Some people attempt to hack it. Others aim to avoid it. And others would prefer to do it all day long.
Whether your sleep woes are due to stress, anxiety, chemical imbalance, young children (my biggest problem), nutrient deficiencies, or poor sleep hygiene, the impact is the same...
Lack of sleep contributes to an array of adverse health outcomes, like weight gain and obesity, heart disease and stroke, depression, impaired immune function, and impaired focus and performance.
Alarming, I know. (And if you're already struggling to sleep, that alone can keep you up at night...)
So let's dig a little deeper:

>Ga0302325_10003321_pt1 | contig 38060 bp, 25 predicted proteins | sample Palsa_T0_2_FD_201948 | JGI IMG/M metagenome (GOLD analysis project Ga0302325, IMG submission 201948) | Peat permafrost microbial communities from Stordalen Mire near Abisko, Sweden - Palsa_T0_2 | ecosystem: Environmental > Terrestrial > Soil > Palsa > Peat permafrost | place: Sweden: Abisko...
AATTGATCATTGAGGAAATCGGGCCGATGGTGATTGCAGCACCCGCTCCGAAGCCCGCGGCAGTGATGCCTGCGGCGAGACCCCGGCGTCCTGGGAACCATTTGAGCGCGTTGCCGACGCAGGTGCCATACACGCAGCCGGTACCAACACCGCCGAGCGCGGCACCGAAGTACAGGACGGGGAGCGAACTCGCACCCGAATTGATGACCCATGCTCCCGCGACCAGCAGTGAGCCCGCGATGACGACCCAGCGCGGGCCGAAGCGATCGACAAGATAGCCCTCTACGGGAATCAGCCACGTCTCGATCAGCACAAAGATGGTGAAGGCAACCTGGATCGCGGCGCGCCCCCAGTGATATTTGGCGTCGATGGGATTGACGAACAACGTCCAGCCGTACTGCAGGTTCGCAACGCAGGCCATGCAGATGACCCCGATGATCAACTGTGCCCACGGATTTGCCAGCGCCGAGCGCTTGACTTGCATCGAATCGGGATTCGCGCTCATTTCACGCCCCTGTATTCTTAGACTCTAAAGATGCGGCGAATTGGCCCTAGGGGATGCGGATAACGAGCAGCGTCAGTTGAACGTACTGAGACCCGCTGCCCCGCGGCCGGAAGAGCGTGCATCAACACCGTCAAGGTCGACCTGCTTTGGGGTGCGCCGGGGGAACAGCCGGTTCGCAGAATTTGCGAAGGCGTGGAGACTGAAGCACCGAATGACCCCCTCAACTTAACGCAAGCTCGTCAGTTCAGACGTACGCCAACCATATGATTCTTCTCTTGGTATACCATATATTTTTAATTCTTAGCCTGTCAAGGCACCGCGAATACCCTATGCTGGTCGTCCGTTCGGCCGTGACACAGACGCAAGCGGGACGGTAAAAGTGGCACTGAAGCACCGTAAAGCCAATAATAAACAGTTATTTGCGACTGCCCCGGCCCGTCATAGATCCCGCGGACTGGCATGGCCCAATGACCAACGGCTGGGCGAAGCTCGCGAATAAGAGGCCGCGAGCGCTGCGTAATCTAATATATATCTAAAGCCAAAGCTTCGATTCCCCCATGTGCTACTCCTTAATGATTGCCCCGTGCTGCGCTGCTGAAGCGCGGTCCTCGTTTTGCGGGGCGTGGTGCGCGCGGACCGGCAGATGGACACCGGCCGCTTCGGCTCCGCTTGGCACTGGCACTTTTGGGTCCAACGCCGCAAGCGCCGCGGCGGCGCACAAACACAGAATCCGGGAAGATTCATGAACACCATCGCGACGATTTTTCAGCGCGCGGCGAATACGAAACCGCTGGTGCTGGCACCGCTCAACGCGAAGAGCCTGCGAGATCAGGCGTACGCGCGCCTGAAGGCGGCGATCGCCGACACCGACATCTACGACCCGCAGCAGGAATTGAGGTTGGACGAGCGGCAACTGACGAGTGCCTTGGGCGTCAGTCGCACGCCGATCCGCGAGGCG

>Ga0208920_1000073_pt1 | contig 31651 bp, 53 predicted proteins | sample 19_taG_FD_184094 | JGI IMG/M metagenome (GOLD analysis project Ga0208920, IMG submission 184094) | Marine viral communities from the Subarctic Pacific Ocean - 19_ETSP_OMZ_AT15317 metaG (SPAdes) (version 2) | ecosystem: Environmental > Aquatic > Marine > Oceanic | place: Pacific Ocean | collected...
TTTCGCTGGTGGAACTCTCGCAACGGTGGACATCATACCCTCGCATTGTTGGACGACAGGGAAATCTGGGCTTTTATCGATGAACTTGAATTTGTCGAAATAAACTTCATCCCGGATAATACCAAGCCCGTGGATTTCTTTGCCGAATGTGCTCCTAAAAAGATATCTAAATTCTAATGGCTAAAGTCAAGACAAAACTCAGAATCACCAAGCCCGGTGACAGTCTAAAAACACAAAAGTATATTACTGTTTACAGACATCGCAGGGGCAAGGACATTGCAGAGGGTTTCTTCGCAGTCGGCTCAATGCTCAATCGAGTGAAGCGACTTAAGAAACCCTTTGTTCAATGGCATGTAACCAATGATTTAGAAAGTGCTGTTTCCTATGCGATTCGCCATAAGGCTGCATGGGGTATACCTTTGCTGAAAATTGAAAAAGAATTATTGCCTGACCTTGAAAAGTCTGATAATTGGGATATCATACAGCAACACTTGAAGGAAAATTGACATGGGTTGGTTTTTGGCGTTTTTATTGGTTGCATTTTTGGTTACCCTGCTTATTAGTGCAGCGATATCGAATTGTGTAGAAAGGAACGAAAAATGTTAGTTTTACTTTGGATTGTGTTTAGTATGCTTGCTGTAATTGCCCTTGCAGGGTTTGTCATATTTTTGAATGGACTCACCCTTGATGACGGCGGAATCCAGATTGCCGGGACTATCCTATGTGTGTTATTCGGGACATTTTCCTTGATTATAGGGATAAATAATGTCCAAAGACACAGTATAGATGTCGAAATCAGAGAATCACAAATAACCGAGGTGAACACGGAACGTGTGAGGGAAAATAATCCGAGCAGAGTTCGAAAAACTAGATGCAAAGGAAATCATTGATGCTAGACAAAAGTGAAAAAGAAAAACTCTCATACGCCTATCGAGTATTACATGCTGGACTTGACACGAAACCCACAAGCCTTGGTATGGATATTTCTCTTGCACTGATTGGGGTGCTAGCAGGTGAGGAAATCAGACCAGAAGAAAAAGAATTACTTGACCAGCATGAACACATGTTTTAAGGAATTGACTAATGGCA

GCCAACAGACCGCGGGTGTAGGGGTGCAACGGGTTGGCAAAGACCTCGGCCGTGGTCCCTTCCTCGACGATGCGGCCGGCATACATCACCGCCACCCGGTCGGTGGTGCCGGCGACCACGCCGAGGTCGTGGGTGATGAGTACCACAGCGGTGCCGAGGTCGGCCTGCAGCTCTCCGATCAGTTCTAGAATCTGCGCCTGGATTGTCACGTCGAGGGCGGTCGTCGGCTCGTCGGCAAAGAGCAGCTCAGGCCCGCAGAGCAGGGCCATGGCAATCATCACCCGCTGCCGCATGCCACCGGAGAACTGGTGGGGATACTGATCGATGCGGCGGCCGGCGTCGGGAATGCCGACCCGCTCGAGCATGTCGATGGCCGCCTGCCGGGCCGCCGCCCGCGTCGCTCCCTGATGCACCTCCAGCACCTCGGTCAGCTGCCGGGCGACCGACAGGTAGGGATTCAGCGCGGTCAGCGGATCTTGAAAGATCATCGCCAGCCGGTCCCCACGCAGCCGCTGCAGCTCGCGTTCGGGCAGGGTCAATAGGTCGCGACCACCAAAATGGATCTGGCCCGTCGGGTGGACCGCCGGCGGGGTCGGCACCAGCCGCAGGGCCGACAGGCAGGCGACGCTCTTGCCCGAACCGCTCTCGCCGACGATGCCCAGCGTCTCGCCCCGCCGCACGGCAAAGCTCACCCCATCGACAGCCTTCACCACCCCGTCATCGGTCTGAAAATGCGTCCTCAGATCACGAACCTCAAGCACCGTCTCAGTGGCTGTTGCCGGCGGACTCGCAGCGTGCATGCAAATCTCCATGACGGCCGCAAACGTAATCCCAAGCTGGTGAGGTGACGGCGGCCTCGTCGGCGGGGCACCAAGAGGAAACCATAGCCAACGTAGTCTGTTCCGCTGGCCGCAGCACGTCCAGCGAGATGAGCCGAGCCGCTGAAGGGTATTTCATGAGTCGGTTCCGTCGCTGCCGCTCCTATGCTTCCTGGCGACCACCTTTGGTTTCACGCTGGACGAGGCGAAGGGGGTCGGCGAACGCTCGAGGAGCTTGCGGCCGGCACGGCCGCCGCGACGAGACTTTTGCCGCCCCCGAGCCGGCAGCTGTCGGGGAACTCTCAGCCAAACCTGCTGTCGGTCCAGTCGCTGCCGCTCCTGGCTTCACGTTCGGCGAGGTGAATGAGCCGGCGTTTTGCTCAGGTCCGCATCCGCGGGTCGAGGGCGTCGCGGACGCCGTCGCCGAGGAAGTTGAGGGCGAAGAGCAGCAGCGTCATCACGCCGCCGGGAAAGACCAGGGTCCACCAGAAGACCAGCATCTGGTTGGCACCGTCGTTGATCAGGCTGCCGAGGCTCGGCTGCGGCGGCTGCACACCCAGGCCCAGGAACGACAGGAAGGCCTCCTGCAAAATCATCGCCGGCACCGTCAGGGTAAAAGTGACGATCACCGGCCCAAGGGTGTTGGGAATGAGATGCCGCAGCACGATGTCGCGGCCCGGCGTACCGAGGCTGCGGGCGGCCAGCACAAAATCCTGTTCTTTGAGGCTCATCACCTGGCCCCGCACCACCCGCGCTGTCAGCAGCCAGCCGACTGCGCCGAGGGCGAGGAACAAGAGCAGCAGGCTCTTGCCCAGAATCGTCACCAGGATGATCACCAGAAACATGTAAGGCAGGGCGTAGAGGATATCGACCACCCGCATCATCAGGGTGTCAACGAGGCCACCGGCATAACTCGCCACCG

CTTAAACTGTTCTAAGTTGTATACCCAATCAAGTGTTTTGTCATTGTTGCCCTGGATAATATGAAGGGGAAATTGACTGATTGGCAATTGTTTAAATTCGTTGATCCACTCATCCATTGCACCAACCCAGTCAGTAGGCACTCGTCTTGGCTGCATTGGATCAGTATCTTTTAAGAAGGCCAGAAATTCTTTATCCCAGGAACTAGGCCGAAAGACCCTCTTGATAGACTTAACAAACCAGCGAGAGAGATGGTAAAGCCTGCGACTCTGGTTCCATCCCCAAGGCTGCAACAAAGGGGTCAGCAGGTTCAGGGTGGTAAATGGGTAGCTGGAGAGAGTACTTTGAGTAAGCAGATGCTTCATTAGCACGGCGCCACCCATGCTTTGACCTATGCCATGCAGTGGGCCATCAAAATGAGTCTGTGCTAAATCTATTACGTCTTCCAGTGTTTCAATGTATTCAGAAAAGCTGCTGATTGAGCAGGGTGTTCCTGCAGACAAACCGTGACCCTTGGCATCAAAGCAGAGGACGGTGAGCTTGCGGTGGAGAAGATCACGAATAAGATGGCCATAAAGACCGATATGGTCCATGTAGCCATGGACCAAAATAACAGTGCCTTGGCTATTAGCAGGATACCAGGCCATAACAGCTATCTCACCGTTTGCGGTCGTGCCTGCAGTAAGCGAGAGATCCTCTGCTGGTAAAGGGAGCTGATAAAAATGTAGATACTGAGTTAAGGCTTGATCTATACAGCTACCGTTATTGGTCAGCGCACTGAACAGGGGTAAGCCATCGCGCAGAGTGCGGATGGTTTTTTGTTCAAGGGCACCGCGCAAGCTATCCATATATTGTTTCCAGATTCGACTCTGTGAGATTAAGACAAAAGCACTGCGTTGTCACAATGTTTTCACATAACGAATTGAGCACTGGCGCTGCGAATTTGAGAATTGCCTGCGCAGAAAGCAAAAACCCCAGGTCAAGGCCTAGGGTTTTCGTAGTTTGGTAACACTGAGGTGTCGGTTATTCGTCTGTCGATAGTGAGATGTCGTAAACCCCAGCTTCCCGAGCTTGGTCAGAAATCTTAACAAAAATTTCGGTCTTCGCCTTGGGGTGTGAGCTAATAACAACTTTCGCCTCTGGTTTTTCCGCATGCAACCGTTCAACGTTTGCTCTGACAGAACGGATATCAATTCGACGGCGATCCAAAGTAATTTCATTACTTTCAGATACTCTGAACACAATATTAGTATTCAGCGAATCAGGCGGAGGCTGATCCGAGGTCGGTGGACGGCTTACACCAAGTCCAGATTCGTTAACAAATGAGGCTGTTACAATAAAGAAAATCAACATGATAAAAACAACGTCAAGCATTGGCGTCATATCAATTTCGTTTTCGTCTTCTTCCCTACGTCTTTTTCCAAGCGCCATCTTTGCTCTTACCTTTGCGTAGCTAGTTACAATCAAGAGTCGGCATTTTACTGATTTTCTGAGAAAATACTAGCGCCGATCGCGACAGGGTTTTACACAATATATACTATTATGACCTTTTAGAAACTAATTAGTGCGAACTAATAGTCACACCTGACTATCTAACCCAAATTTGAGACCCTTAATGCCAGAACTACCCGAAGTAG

How much sleep is considered adequate for long-term health?
The American Academy of Sleep Medicine (AASM) and Sleep Research Society (SRS) recommend adults get at least 7 hours of sleep each night. That recommendation increased to 8-9 hours for people over 60.
A few bad nights aren't the concern — it happens to all of us. Long-term health issues arise from consistently falling below the recommended amount.
If you struggle with getting enough sleep, here are a few techniques that could help:
- Engage in at least 30 minutes of aerobic exercise per day, but avoid intense exercise less than 3 hours before bed.
- Stick to a sleep schedule, going to sleep and waking up at similar times of the day. Create a restful environment by minimizing light and noise, avoiding screens, and maintaining a cool temperature.
- Add Aminos and Magnesium-rich foods, Use 6AM Run in correct order (See our “Cheat Sheet”) with additional Aminos, which can help relax the body and reduce symptoms of insomnia.
But of course, getting enough sleep isn't the only tool you have for increasing your health span..